Regarding the plan to turn Colombia into a Silicon Valley, Mejía believes that it is necessary to do 2 things. First, take the successful experiences from abroad, such as the United States, Barcelona or London, to take what can be emulated. And secondly, understand that we have other types of limitations. «For example, in basic and scientific education. Getting mathematicians is extremely difficult. We see that the educational system is not in that direction, not even from secondary or university education »Mejía reflects.

However, there are occasional opportunities. In his opinion, the fact that there are other collateral industries, in which Colombia is strong, is an issue that should not be ignored. «Collateral industries allow us make good synergies. We are powerful in terms of call centers and around this we can generate very good quality technologies. We are powerful in mining, in coffee growing. If we leverage ourselves in other industries in which we are powerful, we can generate very relevant technology »He says.

In that order of ideas, the biggest challenge that Mejía identifies is education, talent, the difficulty of finding trained and interested people in the industry. «We have a youth that likes technology a lot, but to play ». He adds that to this is added the challenge of bilingualism, a point that also highlights Verónica Echeverri, manager of exports of industries 4.0 in Procolombia. Mejía adds: “Here we believe that we have advanced, but that is not so true. I live it every day in the company, in the meetings there are few people who can participate. People understand but cannot express themselves, and that greatly limits the progress of the industry, because this is an industry that operates in English ».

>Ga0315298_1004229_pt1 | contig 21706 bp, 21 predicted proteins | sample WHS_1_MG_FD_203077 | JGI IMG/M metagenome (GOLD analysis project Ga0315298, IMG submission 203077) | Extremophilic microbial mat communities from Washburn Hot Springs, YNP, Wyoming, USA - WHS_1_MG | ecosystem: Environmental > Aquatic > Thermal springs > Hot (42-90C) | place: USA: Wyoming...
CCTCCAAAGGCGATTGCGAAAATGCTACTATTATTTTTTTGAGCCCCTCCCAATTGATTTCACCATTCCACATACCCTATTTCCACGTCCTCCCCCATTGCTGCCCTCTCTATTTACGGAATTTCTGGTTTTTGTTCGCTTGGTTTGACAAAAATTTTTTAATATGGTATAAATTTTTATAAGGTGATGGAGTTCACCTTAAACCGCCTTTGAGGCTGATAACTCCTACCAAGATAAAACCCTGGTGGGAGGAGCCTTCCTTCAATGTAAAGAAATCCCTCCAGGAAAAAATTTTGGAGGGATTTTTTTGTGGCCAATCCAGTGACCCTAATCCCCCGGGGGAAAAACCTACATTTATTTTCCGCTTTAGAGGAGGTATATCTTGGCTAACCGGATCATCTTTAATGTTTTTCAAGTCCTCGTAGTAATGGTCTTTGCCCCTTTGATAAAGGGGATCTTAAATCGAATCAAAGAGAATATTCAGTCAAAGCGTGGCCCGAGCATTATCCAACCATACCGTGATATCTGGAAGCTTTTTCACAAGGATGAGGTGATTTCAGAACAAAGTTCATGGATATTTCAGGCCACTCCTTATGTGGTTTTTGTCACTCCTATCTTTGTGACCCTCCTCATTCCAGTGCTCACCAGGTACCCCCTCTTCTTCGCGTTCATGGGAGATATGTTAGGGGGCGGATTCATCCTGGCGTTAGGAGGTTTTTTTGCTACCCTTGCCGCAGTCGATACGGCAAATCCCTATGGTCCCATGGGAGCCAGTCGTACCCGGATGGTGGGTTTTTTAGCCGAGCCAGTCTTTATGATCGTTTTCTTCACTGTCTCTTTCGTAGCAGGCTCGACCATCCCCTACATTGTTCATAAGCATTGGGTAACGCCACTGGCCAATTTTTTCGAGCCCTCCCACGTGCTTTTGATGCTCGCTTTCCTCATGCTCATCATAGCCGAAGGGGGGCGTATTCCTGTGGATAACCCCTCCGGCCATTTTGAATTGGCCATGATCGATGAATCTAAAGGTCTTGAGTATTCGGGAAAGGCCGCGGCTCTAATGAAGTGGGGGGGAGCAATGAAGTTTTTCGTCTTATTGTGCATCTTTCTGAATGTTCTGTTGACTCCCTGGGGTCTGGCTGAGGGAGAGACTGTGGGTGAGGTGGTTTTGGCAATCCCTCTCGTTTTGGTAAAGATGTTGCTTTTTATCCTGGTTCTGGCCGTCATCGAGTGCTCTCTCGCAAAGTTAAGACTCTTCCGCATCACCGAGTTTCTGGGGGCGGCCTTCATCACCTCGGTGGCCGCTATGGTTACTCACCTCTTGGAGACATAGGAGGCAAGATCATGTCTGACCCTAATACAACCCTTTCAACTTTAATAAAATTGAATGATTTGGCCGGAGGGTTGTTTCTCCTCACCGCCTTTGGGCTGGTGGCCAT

Another challenge that stands out: “We are very parochial, we think very small. This has been changing, but slowly, we are increasingly looking abroad, targeting global markets.Lessons to record:

  • To the extent that you have good partners, you have a better chance of getting ahead. “And I am not just referring to the shareholders with whom I made the partnership, but I am also referring to the external partners”, to the allies.
  • Open the head. «We engineers very easily fall into sectarianism, to tie ourselves to a single technology ». Mejía invites precisely not to fall into that.
  • In response to this parochial vision, he believes that if a project is started in this sector, it must be seen as just that, as a company, not as a business to survive: «It is not that I am doing an undertaking to make a living from this, but that it must be a company with a projection. You have to start with a business vision ».

Axede: 50 years in ‘the game’

Simon Sinek is a world renowned author and lecturer, especially for his book on the infinite game, a concept that is related to the business world and leadership, and that contrasts with the end game or finite game. And one of the cases that best exemplifies this dynamic, this game, is that of Axede. In fact, the “Stay in the game” was one of the most recurrent phrases of Liliana Carreño, president of Axede, when speaking with Impacto TIC.